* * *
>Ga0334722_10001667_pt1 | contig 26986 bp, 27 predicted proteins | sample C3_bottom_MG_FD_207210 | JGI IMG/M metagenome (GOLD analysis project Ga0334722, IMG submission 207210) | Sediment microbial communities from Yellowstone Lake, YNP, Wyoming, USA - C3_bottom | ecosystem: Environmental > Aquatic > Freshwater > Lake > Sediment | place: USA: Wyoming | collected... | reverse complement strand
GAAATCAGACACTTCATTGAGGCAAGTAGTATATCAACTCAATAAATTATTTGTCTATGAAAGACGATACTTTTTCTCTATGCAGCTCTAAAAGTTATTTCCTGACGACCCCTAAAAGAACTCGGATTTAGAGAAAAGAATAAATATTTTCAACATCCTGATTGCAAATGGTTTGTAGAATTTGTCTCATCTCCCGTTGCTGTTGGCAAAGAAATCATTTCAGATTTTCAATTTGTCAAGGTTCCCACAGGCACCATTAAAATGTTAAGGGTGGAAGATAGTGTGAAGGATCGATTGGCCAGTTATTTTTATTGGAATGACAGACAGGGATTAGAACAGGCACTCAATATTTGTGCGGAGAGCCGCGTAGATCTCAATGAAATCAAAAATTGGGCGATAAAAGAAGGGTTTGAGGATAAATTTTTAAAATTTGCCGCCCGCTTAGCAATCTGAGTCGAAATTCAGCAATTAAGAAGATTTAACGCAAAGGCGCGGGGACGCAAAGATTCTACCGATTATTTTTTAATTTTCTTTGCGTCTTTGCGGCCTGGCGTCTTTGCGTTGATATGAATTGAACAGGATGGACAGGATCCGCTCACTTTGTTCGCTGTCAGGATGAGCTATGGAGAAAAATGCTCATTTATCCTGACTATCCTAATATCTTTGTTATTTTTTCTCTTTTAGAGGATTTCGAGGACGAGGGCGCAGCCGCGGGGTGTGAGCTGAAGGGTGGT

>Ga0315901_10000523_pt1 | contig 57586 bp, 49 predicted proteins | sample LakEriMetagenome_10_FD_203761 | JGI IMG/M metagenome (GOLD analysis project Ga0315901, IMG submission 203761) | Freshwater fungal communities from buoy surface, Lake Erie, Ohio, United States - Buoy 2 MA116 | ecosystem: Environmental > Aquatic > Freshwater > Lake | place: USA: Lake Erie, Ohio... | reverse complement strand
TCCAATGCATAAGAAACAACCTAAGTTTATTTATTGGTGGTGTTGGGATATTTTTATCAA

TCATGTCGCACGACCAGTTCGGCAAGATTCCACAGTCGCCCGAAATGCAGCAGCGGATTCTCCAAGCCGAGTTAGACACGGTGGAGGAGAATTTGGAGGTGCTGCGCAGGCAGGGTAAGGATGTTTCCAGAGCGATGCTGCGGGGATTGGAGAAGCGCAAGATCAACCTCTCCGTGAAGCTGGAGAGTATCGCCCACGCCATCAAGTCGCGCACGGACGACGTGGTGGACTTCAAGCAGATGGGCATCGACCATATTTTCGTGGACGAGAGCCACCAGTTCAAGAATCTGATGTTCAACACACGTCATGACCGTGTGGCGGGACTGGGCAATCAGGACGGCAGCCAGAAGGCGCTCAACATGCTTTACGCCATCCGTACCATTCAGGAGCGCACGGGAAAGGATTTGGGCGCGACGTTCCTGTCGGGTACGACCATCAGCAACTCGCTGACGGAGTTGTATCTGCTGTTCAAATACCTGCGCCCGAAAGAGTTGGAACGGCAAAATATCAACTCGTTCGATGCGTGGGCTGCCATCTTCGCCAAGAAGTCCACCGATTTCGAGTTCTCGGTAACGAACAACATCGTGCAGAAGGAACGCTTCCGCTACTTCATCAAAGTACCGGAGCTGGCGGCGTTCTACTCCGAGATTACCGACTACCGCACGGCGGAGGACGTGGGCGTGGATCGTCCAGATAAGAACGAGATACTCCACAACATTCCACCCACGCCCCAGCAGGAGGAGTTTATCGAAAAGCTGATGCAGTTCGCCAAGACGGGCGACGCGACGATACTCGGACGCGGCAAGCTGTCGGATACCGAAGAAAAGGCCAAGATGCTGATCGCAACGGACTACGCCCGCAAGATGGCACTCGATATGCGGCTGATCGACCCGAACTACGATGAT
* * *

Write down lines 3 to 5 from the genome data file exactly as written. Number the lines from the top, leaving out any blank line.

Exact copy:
>Ga0315901_10000523_pt1 | contig 57586 bp, 49 predicted proteins | sample LakEriMetagenome_10_FD_203761 | JGI IMG/M metagenome (GOLD analysis project Ga0315901, IMG submission 203761) | Freshwater fungal communities from buoy surface, Lake Erie, Ohio, United States - Buoy 2 MA116 | ecosystem: Environmental > Aquatic > Freshwater > Lake | place: USA: Lake Erie, Ohio... | reverse complement strand
TCCAATGCATAAGAAACAACCTAAGTTTATTTATTGGTGGTGTTGGGATATTTTTATCAA

TCATGTCGCACGACCAGTTCGGCAAGATTCCACAGTCGCCCGAAATGCAGCAGCGGATTCTCCAAGCCGAGTTAGACACGGTGGAGGAGAATTTGGAGGTGCTGCGCAGGCAGGGTAAGGATGTTTCCAGAGCGATGCTGCGGGGATTGGAGAAGCGCAAGATCAACCTCTCCGTGAAGCTGGAGAGTATCGCCCACGCCATCAAGTCGCGCACGGACGACGTGGTGGACTTCAAGCAGATGGGCATCGACCATATTTTCGTGGACGAGAGCCACCAGTTCAAGAATCTGATGTTCAACACACGTCATGACCGTGTGGCGGGACTGGGCAATCAGGACGGCAGCCAGAAGGCGCTCAACATGCTTTACGCCATCCGTACCATTCAGGAGCGCACGGGAAAGGATTTGGGCGCGACGTTCCTGTCGGGTACGACCATCAGCAACTCGCTGACGGAGTTGTATCTGCTGTTCAAATACCTGCGCCCGAAAGAGTTGGAACGGCAAAATATCAACTCGTTCGATGCGTGGGCTGCCATCTTCGCCAAGAAGTCCACCGATTTCGAGTTCTCGGTAACGAACAACATCGTGCAGAAGGAACGCTTCCGCTACTTCATCAAAGTACCGGAGCTGGCGGCGTTCTACTCCGAGATTACCGACTACCGCACGGCGGAGGACGTGGGCGTGGATCGTCCAGATAAGAACGAGATACTCCACAACATTCCACCCACGCCCCAGCAGGAGGAGTTTATCGAAAAGCTGATGCAGTTCGCCAAGACGGGCGACGCGACGATACTCGGACGCGGCAAGCTGTCGGATACCGAAGAAAAGGCCAAGATGCTGATCGCAACGGACTACGCCCGCAAGATGGCACTCGATATGCGGCTGATCGACCCGAACTACGATGAT